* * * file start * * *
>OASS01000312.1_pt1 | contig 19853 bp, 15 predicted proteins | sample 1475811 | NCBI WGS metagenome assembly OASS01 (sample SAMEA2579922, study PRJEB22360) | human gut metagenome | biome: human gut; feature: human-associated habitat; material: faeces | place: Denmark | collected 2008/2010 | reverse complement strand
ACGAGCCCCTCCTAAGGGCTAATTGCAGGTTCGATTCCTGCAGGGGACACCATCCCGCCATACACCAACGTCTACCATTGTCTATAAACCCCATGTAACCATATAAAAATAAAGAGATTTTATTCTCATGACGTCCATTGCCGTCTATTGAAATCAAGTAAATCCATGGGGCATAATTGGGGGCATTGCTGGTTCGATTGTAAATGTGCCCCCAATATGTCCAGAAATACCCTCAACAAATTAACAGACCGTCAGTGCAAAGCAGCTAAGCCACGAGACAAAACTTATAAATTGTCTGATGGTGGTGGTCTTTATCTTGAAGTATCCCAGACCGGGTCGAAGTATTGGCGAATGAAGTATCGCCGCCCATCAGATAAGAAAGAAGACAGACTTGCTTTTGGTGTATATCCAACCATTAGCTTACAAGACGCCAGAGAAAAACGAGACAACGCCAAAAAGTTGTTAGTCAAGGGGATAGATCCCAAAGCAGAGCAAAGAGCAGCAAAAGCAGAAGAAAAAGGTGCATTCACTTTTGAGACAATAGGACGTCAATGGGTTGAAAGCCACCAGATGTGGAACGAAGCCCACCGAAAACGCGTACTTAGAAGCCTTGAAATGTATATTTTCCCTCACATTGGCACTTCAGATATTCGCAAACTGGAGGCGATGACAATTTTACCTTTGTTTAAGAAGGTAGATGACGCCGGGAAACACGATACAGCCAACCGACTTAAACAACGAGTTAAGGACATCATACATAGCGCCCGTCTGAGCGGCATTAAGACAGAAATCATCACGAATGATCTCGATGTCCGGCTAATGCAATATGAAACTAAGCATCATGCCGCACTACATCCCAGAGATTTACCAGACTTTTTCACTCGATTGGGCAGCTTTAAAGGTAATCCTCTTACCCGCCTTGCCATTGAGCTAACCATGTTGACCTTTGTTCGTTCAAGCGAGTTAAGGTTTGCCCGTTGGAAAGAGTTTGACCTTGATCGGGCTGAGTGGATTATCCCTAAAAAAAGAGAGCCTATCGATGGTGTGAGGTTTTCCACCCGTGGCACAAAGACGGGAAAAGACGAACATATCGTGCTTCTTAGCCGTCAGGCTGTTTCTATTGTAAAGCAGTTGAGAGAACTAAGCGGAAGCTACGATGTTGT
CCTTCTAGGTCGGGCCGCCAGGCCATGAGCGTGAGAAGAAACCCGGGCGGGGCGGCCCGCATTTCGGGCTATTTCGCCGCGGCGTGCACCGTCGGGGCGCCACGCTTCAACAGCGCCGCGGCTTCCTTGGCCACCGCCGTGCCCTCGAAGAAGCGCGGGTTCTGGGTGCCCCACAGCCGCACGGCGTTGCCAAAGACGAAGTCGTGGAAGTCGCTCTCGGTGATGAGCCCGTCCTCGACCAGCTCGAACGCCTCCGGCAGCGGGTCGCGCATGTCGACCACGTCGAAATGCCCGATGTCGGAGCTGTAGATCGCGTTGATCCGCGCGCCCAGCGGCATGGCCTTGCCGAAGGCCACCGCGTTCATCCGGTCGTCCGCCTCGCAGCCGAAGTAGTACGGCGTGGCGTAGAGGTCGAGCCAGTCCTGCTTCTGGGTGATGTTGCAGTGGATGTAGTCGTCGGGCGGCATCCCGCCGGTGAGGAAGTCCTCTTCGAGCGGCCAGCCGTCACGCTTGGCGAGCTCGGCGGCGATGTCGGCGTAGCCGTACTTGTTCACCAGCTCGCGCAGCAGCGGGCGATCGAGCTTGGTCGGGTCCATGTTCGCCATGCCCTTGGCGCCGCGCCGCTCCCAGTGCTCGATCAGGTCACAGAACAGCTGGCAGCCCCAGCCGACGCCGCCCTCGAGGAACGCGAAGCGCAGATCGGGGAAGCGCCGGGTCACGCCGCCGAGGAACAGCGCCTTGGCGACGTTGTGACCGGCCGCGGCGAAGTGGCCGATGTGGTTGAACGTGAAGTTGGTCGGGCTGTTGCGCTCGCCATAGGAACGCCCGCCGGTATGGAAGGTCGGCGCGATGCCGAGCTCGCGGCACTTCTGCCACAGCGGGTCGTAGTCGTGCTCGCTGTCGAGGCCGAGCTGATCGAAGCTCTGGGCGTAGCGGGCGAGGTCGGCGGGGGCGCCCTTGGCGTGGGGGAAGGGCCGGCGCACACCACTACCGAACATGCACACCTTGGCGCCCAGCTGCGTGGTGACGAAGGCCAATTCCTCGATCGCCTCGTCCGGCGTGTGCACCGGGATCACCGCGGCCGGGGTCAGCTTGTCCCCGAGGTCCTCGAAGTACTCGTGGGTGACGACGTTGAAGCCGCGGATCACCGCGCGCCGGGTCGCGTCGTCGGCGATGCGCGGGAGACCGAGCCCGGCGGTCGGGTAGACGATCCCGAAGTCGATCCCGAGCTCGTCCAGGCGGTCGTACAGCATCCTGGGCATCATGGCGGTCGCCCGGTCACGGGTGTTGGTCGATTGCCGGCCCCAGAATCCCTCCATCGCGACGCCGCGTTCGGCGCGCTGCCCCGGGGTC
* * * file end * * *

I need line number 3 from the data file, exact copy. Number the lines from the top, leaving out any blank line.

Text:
CCTTCTAGGTCGGGCCGCCAGGCCATGAGCGTGAGAAGAAACCCGGGCGGGGCGGCCCGCATTTCGGGCTATTTCGCCGCGGCGTGCACCGTCGGGGCGCCACGCTTCAACAGCGCCGCGGCTTCCTTGGCCACCGCCGTGCCCTCGAAGAAGCGCGGGTTCTGGGTGCCCCACAGCCGCACGGCGTTGCCAAAGACGAAGTCGTGGAAGTCGCTCTCGGTGATGAGCCCGTCCTCGACCAGCTCGAACGCCTCCGGCAGCGGGTCGCGCATGTCGACCACGTCGAAATGCCCGATGTCGGAGCTGTAGATCGCGTTGATCCGCGCGCCCAGCGGCATGGCCTTGCCGAAGGCCACCGCGTTCATCCGGTCGTCCGCCTCGCAGCCGAAGTAGTACGGCGTGGCGTAGAGGTCGAGCCAGTCCTGCTTCTGGGTGATGTTGCAGTGGATGTAGTCGTCGGGCGGCATCCCGCCGGTGAGGAAGTCCTCTTCGAGCGGCCAGCCGTCACGCTTGGCGAGCTCGGCGGCGATGTCGGCGTAGCCGTACTTGTTCACCAGCTCGCGCAGCAGCGGGCGATCGAGCTTGGTCGGGTCCATGTTCGCCATGCCCTTGGCGCCGCGCCGCTCCCAGTGCTCGATCAGGTCACAGAACAGCTGGCAGCCCCAGCCGACGCCGCCCTCGAGGAACGCGAAGCGCAGATCGGGGAAGCGCCGGGTCACGCCGCCGAGGAACAGCGCCTTGGCGACGTTGTGACCGGCCGCGGCGAAGTGGCCGATGTGGTTGAACGTGAAGTTGGTCGGGCTGTTGCGCTCGCCATAGGAACGCCCGCCGGTATGGAAGGTCGGCGCGATGCCGAGCTCGCGGCACTTCTGCCACAGCGGGTCGTAGTCGTGCTCGCTGTCGAGGCCGAGCTGATCGAAGCTCTGGGCGTAGCGGGCGAGGTCGGCGGGGGCGCCCTTGGCGTGGGGGAAGGGCCGGCGCACACCACTACCGAACATGCACACCTTGGCGCCCAGCTGCGTGGTGACGAAGGCCAATTCCTCGATCGCCTCGTCCGGCGTGTGCACCGGGATCACCGCGGCCGGGGTCAGCTTGTCCCCGAGGTCCTCGAAGTACTCGTGGGTGACGACGTTGAAGCCGCGGATCACCGCGCGCCGGGTCGCGTCGTCGGCGATGCGCGGGAGACCGAGCCCGGCGGTCGGGTAGACGATCCCGAAGTCGATCCCGAGCTCGTCCAGGCGGTCGTACAGCATCCTGGGCATCATGGCGGTCGCCCGGTCACGGGTGTTGGTCGATTGCCGGCCCCAGAATCCCTCCATCGCGACGCCGCGTTCGGCGCGCTGCCCCGGGGTC